For some women, the path to having children is straight and (relatively) stress-free. For many others, it's filled with roadblocks and complicated twists and turns. Also, some women may choose to bypass having kids altogether.
But whichever route you're travelling in life, it helps to understand the facts about fertility, so you can make informed decisions and plan as best you can for your journey ahead.
Here are eight facts that you may not know about fertility.
The six days when pregnancy is possible are what's known as a woman's 'fertile window'. Exactly when these days occur in a menstrual cycle depends on how long the cycle is – and this can vary a lot among women.
The six days of the fertile window include the day of ovulation (when an egg is released from an ovary) and the five days beforehand. Pregnancy is possible if you have sex (intercourse) on these days.
Your chance of becoming pregnant is greatest if you have sex during the two days leading up to ovulation, or on the day of ovulation
Many of us know that a woman's age is the most important factor affecting her fertility, but a man's age also plays a part in the odds of achieving a healthy pregnancy.
Research shows that men younger than 40 have a better chance of fathering a child than those older than 40, and this is likely due to sperm quality decreasing with age.
A woman's fertility starts to slowly decline in her early 30s and speeds up at about the age of 35, with a decline in egg quality.
For couples trying to get pregnant when the woman is aged 35 or younger, their monthly chance of getting pregnant is about 20%, or one in five. By age 40, the chance of pregnancy is about 5% each month.
For both men and women, being a healthy weight can increase the chance of pregnancy and having a healthy baby. Men who are overweight or obese have poorer sperm quality and are not as fertile as men of a healthy weight. For women, being overweight – or underweight – can impact hormone levels, the menstrual cycle and the quality of eggs.
Healthy eating, regular exercise and losing even just a few extra kilos can boost both male and female fertility.
The research is not entirely clear on this topic, but several studies have shown that women who consume large amounts of caffeine may take longer to become pregnant and may have a higher risk of miscarriage.
Caffeine can be found in varying amounts in coffee, black and green tea, energy drinks, chocolate and some soft drinks such as cola.
It is recommended that women limit their caffeine intake to 200mg per day (about two cups of coffee) if they are pregnant or trying to get pregnant.
If left untreated, STIs such as chlamydia and gonorrhoea can go on to cause reproductive complications such as pelvic inflammatory disease (PID), which can cause fallopian tube blockage that can lead to infertility.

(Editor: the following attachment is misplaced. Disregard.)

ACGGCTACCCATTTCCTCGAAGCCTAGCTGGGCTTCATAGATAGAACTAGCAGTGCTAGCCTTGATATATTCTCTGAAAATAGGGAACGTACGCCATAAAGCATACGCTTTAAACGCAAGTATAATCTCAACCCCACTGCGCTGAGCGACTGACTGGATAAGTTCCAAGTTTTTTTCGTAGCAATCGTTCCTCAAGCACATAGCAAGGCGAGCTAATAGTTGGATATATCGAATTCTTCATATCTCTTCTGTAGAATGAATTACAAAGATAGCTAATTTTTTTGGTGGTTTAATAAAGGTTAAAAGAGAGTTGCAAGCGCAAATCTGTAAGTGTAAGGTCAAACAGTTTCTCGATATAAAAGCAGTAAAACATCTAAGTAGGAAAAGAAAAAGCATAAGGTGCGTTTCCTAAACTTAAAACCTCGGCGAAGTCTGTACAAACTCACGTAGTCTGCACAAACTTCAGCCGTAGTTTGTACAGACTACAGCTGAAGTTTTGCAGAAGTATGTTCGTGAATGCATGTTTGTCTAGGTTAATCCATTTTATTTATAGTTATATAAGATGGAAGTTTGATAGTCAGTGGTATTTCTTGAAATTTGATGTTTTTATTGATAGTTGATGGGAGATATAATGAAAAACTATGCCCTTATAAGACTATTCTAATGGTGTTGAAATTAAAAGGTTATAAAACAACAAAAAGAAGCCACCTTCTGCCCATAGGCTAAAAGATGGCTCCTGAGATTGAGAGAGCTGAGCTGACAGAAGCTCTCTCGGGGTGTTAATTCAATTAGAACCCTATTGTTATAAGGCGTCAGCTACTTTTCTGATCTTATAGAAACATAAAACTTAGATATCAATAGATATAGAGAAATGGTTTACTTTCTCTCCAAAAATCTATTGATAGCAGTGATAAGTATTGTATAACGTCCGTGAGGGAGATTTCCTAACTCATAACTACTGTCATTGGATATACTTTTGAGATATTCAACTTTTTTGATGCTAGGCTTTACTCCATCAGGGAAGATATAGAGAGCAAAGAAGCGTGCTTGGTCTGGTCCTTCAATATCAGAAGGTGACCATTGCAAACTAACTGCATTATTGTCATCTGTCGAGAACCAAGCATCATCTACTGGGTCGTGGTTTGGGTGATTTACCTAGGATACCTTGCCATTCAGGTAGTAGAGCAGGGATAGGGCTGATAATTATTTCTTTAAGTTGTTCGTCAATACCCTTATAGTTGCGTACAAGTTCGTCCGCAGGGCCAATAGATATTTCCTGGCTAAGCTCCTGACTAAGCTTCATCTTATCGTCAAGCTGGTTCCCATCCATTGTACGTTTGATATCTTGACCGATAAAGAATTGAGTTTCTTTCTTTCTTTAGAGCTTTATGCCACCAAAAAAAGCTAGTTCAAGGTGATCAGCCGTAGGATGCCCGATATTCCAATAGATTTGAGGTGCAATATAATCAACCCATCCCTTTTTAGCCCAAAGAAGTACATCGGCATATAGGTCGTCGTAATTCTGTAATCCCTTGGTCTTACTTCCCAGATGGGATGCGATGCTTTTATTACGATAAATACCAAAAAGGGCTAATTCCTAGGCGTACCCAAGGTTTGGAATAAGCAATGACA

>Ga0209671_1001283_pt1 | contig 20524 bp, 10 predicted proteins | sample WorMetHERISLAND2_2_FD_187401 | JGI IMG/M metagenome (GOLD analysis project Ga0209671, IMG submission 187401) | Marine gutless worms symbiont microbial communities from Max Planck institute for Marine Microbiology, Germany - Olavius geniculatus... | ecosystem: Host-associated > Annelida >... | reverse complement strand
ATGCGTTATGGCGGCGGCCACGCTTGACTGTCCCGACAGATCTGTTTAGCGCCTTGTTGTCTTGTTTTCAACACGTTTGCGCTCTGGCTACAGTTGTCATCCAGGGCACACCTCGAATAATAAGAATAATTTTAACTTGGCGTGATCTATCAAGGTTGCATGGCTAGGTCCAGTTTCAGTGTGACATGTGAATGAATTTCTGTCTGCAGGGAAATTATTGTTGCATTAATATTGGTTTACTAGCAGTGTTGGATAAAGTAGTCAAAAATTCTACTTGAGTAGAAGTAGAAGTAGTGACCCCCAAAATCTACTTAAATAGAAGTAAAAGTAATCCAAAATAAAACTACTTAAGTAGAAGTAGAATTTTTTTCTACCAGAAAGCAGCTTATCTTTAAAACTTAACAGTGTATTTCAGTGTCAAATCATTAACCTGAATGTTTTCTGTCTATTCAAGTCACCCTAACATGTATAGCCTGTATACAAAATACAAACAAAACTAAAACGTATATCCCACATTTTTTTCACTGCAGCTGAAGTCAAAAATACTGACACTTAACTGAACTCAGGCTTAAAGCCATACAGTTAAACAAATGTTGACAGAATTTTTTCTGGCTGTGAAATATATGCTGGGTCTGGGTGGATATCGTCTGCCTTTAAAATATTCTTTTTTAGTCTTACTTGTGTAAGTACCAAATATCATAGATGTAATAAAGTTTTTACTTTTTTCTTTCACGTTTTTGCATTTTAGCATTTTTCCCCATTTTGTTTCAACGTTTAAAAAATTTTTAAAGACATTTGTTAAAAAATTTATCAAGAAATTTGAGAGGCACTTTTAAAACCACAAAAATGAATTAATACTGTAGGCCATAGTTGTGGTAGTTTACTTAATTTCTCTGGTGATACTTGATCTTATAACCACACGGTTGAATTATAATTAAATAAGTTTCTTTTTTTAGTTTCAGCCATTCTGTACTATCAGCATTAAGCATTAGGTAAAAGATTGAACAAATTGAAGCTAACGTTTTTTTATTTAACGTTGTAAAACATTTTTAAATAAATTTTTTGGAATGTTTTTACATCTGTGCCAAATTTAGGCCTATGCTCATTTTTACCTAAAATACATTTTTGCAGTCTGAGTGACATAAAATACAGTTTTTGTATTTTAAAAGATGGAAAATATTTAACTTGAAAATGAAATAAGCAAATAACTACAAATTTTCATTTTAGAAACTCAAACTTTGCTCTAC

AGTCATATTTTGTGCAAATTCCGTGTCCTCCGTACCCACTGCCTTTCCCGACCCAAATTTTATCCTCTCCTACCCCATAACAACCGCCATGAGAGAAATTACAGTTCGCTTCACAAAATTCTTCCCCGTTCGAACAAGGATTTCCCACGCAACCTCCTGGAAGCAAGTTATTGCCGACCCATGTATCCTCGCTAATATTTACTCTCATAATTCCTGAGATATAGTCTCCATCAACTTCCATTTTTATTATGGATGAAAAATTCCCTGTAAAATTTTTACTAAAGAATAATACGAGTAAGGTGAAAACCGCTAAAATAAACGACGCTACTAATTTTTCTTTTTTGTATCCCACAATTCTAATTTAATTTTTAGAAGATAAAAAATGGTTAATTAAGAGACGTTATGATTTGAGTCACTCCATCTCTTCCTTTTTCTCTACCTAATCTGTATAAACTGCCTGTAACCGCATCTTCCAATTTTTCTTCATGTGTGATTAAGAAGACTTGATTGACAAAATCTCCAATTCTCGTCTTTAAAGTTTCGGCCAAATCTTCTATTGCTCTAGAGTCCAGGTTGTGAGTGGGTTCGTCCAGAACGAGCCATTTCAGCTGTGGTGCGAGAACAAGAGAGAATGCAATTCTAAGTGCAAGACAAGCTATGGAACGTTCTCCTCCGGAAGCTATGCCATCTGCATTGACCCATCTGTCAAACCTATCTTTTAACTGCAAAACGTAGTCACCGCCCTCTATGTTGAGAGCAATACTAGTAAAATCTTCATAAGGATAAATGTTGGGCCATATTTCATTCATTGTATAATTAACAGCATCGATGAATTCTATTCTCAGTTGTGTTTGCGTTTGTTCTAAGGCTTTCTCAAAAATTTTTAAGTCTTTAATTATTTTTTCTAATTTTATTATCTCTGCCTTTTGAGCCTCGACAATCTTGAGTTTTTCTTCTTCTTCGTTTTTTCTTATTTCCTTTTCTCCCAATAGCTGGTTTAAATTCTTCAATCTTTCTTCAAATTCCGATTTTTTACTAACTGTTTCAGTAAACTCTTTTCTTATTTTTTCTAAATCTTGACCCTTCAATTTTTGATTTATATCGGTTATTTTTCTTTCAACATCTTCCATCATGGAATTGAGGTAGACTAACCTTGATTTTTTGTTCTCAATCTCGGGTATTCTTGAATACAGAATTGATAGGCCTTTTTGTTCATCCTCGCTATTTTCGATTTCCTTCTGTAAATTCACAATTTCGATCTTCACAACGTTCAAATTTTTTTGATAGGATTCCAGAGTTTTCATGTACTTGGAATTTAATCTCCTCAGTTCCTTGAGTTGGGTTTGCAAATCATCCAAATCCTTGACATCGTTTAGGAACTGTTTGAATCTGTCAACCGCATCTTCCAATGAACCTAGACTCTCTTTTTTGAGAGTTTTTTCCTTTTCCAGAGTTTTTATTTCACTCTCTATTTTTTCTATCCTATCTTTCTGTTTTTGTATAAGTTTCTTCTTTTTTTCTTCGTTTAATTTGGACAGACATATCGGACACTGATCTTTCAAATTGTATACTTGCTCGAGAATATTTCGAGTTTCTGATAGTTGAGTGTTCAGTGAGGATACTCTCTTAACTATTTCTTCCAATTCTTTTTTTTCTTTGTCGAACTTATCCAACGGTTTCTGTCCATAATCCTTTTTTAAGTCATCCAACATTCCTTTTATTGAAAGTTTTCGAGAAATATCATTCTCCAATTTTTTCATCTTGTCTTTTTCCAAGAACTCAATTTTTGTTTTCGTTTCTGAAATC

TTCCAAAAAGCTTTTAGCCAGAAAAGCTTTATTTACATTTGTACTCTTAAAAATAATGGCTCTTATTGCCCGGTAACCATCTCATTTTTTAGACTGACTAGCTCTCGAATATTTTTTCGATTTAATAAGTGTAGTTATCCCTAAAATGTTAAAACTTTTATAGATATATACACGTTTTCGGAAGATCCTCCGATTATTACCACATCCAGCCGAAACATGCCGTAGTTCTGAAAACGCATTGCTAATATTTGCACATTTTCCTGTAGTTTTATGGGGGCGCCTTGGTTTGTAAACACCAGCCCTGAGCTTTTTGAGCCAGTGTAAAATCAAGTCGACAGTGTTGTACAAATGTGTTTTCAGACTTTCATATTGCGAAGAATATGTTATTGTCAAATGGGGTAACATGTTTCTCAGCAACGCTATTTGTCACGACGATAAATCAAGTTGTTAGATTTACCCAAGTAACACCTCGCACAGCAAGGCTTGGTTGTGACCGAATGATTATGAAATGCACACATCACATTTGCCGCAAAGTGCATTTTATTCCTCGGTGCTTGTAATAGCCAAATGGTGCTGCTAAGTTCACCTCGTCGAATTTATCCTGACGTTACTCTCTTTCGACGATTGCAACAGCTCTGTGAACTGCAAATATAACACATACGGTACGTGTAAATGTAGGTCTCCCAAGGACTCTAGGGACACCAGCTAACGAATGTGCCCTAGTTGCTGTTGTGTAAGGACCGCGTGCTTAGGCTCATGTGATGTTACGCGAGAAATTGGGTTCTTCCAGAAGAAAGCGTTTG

These STIs can also affect male fertility if left untreated. They can harm sperm quality and cause damage to the male tubes.
What's more, chlamydia and gonorrhoea often have no symptoms – or the symptoms are mistaken for something else – and people may not even know they are infected and/or endangering others.
The good news is, these STIs are easily diagnosed and treated by your doctor, so it's important to have routine STI screenings and always practise safer sex.
Many people believe that IVF is a good back-up option for having children at a later age. However, this is not the case when it comes to couples using their own eggs and sperm. The technology of IVF cannot make up for the natural decrease in fertility that comes with age.
For couples having IVF, the chances of having a baby are higher if the woman is younger than 35 years of age and decreases significantly after 40 years of age. The chance of having a baby after one IVF cycle for women aged between 40 and 44 is only about 5%.
On the male side of the equation, the chance of having a baby with IVF is higher if the man is younger than 41 years of age.
If a woman has already had one or two children and wants a second or third child, her age at that time is the most important factor in determining the chance of that happening.
So, if a woman is 37 when she has her first child and then tries for a second child when she is 40, the monthly chance of getting pregnant is still the same as a 40 year-old who has not yet had a child – only 5%.
While sperm need to be strong swimmers in order to reach the end-goal of the egg, they are by no means acting alone in their mission.
In fact, a good portion of a sperm's journey is helped along by the woman's muscles in her uterus (womb), which naturally tense and relax to gently coax the sperm along the fallopian tubes towards the egg. What teamwork!
It's important to remember that no matter how healthy or young you are, sometimes it can be difficult to get pregnant.
If you have been trying to get pregnant for 12 months or more – or six months if you're a woman older than 35 years – it's time to talk to your doctor about what to do next.